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Mechanism of Action
The mechanism of action of Tigan® (trimethobenzamide hydrochloride injectable) as determined in animals is obscure, but may involve the chemoreceptor trigger zone (CTZ), an area in the medulla oblongata through which emetic impulses are conveyed to the vomiting center; direct impulses to the vomiting center apparently are not similarly inhibited. In dogs pretreated with trimethobenzamide HCl, the emetic response to apomorphine is inhibited, while little or no protection is afforded against emesis induced by intragastric copper sulfate.
The pharmacokinetics of trimethobenzamide have been studied in healthy adult subjects. Following administration of 200 mg (100 mg/mL) Tigan I.M. injection, the time to reach maximum plasma concentration (Tmax) was about half an hour, about 15 minutes longer for Tigan 300 mg oral capsule than an I.M. injection. A single dose of Tigan 300 mg oral capsule provided a plasma concentration profile of trimethobenzamide similar to Tigan 200 mg I.M. The relative bioavailability of the capsule formulation compared to the solution is 100%. The mean elimination half-life of trimethobenzamide is 7 to 9 hours. Between 30 - 50% of a single dose in humans is excreted unchanged in the urine within 48 - 72 hours. The metabolic disposition of trimethobenzamide in humans is not known. Specifically, it is not known if active metabolites are generated in humans.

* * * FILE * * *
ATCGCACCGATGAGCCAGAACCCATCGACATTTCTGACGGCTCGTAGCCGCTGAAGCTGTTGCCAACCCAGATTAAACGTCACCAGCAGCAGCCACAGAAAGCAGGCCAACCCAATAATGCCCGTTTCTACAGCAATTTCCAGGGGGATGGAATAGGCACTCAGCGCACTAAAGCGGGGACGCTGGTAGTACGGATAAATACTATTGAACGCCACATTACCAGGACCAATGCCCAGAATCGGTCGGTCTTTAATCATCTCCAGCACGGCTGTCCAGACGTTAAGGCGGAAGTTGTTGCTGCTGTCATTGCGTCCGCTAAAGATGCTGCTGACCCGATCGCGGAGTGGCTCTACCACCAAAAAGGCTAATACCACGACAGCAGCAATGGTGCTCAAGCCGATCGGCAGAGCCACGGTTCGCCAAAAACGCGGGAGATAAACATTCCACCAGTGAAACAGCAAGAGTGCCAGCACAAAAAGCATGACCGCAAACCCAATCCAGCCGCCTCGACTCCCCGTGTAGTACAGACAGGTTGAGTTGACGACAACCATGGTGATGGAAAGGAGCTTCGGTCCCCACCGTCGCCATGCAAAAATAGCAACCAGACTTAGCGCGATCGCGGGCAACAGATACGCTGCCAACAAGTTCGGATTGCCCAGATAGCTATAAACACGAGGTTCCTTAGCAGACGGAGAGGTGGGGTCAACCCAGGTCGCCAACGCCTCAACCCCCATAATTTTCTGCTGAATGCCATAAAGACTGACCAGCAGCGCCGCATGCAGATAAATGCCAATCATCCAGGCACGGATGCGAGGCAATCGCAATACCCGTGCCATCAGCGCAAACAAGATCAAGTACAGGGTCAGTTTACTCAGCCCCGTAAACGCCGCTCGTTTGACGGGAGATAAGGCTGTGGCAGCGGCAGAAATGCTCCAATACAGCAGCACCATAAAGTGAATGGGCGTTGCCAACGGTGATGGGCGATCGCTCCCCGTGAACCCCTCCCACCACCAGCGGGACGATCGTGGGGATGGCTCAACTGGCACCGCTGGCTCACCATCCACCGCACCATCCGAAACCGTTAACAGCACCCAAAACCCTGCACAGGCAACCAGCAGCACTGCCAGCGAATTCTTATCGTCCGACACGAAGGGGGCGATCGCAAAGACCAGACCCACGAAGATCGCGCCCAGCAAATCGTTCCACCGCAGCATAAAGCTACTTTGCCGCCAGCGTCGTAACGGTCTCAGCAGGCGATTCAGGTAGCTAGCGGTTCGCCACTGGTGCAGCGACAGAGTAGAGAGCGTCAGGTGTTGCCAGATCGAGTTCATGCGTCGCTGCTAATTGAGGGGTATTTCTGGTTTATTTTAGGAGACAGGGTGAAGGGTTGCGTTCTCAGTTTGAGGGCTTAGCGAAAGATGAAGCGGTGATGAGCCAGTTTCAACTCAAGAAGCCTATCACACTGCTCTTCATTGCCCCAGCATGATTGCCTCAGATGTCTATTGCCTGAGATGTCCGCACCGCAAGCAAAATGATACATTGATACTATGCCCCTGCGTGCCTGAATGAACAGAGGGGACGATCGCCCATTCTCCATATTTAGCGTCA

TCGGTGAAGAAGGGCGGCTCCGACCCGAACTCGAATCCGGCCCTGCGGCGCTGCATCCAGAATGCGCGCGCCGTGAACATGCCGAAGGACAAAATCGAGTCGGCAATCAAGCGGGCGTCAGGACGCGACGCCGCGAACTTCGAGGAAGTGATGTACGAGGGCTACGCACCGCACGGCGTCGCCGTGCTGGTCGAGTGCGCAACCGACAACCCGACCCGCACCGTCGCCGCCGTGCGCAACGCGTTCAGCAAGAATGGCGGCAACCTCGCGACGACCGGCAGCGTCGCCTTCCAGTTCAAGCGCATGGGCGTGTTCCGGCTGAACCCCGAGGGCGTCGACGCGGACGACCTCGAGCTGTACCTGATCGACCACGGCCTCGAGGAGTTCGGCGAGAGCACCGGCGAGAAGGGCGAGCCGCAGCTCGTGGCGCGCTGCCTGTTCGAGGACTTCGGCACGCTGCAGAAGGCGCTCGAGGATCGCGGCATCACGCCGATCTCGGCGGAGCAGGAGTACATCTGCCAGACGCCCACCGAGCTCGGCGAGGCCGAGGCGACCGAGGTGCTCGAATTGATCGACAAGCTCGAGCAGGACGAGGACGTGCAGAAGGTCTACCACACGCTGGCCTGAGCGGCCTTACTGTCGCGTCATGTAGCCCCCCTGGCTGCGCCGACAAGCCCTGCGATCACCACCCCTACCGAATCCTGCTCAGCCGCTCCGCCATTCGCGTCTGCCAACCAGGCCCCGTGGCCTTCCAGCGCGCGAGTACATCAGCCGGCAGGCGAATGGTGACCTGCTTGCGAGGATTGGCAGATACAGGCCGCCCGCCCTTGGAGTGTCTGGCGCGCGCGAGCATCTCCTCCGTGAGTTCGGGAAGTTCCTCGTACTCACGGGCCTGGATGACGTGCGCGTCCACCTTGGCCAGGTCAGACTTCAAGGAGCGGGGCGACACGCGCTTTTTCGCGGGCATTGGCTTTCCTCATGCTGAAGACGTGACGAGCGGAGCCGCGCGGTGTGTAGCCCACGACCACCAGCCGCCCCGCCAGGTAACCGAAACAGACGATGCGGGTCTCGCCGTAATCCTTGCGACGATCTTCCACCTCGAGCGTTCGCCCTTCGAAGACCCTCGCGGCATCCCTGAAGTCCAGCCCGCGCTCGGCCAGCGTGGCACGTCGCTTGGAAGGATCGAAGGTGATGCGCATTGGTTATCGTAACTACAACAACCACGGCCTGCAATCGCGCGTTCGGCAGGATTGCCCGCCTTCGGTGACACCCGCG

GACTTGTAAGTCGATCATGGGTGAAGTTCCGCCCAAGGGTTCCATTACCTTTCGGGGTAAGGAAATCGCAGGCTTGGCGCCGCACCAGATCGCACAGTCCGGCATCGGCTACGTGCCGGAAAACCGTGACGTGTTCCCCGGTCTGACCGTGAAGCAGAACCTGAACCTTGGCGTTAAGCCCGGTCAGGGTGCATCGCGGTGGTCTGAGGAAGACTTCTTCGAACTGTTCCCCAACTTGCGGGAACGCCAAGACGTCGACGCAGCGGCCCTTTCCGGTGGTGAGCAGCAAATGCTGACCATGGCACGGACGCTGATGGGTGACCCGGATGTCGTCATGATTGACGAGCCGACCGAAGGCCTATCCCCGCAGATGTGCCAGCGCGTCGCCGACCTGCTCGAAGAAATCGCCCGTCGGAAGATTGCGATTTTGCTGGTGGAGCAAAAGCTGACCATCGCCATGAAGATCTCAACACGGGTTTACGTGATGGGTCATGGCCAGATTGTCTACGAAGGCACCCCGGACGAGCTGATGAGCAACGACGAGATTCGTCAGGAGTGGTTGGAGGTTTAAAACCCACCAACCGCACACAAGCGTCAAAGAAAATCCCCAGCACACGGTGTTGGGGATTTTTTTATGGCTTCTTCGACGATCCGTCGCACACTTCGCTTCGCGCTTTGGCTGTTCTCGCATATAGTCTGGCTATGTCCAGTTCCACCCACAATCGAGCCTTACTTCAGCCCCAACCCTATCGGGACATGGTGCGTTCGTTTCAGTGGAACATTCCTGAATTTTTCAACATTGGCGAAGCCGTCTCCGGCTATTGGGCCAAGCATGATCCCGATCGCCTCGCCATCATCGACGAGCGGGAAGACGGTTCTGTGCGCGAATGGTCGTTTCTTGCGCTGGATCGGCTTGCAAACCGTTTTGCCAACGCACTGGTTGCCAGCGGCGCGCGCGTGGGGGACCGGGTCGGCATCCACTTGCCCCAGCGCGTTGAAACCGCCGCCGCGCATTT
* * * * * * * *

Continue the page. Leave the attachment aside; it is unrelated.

The clearance of trimethobenzamide is not known in patients with renal impairment. However, it may be advisable to consider reduction in the dosing of trimethobenzamide in elderly patients with renal impairment considering that a substantial amount of excretion and elimination of trimethobenzamide occurs via the kidney and that elderly patients may have various degrees of renal impairment. (See PRECAUTIONS: General and DOSAGE AND ADMINISTRATION).
Systemic exposure to trimethobenzamide was similar between men (N=40) and women (N=28).
Pharmacokinetics appeared to be similar for Caucasians (N=53) and African Americans (N=12).
The clearance of trimethobenzamide is not known in patients with renal impairment. However, it may be advisable to consider reduction in the dosing of trimethobenzamide in patients with renal impairment considering that a substantial amount of excretion and elimination of trimethobenzamide occurs via the kidney. (See PRECAUTIONS: General and DOSAGE AND ADMINISTRATION).
Last reviewed on RxList: 8/26/2008
This monograph has been modified to include the generic and brand name in many instances.
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